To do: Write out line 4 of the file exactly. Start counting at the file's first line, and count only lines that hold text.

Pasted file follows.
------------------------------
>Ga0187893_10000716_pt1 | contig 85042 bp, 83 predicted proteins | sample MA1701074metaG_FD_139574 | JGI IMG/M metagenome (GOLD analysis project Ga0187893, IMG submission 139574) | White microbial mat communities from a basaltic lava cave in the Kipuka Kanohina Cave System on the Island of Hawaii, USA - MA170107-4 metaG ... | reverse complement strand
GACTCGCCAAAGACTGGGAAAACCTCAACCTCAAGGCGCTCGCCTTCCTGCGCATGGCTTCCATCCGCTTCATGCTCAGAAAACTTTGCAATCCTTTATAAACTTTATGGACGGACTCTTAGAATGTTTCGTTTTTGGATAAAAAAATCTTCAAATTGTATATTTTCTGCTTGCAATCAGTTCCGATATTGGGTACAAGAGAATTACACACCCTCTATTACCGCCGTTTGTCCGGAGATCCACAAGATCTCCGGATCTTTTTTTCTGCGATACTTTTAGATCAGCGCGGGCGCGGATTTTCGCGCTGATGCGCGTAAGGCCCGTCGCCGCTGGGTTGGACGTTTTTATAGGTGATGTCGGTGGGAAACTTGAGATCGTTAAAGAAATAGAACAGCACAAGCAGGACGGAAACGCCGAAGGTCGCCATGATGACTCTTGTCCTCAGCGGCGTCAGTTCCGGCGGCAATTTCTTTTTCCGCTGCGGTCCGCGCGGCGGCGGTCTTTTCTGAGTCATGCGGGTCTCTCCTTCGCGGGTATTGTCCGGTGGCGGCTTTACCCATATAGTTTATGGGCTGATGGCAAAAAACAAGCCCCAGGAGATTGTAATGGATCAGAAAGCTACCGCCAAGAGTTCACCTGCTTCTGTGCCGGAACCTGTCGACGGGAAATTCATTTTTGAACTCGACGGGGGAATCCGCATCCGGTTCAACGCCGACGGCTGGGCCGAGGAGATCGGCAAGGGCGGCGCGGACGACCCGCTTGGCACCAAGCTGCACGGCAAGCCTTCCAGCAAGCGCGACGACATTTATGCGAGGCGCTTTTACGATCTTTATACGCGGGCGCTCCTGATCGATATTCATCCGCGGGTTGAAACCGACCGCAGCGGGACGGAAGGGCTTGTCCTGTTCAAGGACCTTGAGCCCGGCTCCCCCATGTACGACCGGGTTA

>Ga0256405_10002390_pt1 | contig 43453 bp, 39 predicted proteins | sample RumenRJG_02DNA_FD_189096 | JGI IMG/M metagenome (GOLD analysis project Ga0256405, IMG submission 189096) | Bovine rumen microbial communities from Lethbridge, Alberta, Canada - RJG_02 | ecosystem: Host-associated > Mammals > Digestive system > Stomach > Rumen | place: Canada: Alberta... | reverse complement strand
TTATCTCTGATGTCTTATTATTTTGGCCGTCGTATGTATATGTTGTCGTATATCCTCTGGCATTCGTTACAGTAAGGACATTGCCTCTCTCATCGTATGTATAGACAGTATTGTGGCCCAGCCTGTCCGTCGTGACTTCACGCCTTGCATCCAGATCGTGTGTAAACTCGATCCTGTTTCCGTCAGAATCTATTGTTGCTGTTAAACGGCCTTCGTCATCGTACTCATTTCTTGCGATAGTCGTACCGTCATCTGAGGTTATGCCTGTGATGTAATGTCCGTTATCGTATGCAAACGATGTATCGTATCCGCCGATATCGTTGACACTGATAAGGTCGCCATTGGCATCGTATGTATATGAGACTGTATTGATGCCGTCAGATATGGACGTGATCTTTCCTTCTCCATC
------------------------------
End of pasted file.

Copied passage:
TTATCTCTGATGTCTTATTATTTTGGCCGTCGTATGTATATGTTGTCGTATATCCTCTGGCATTCGTTACAGTAAGGACATTGCCTCTCTCATCGTATGTATAGACAGTATTGTGGCCCAGCCTGTCCGTCGTGACTTCACGCCTTGCATCCAGATCGTGTGTAAACTCGATCCTGTTTCCGTCAGAATCTATTGTTGCTGTTAAACGGCCTTCGTCATCGTACTCATTTCTTGCGATAGTCGTACCGTCATCTGAGGTTATGCCTGTGATGTAATGTCCGTTATCGTATGCAAACGATGTATCGTATCCGCCGATATCGTTGACACTGATAAGGTCGCCATTGGCATCGTATGTATATGAGACTGTATTGATGCCGTCAGATATGGACGTGATCTTTCCTTCTCCATC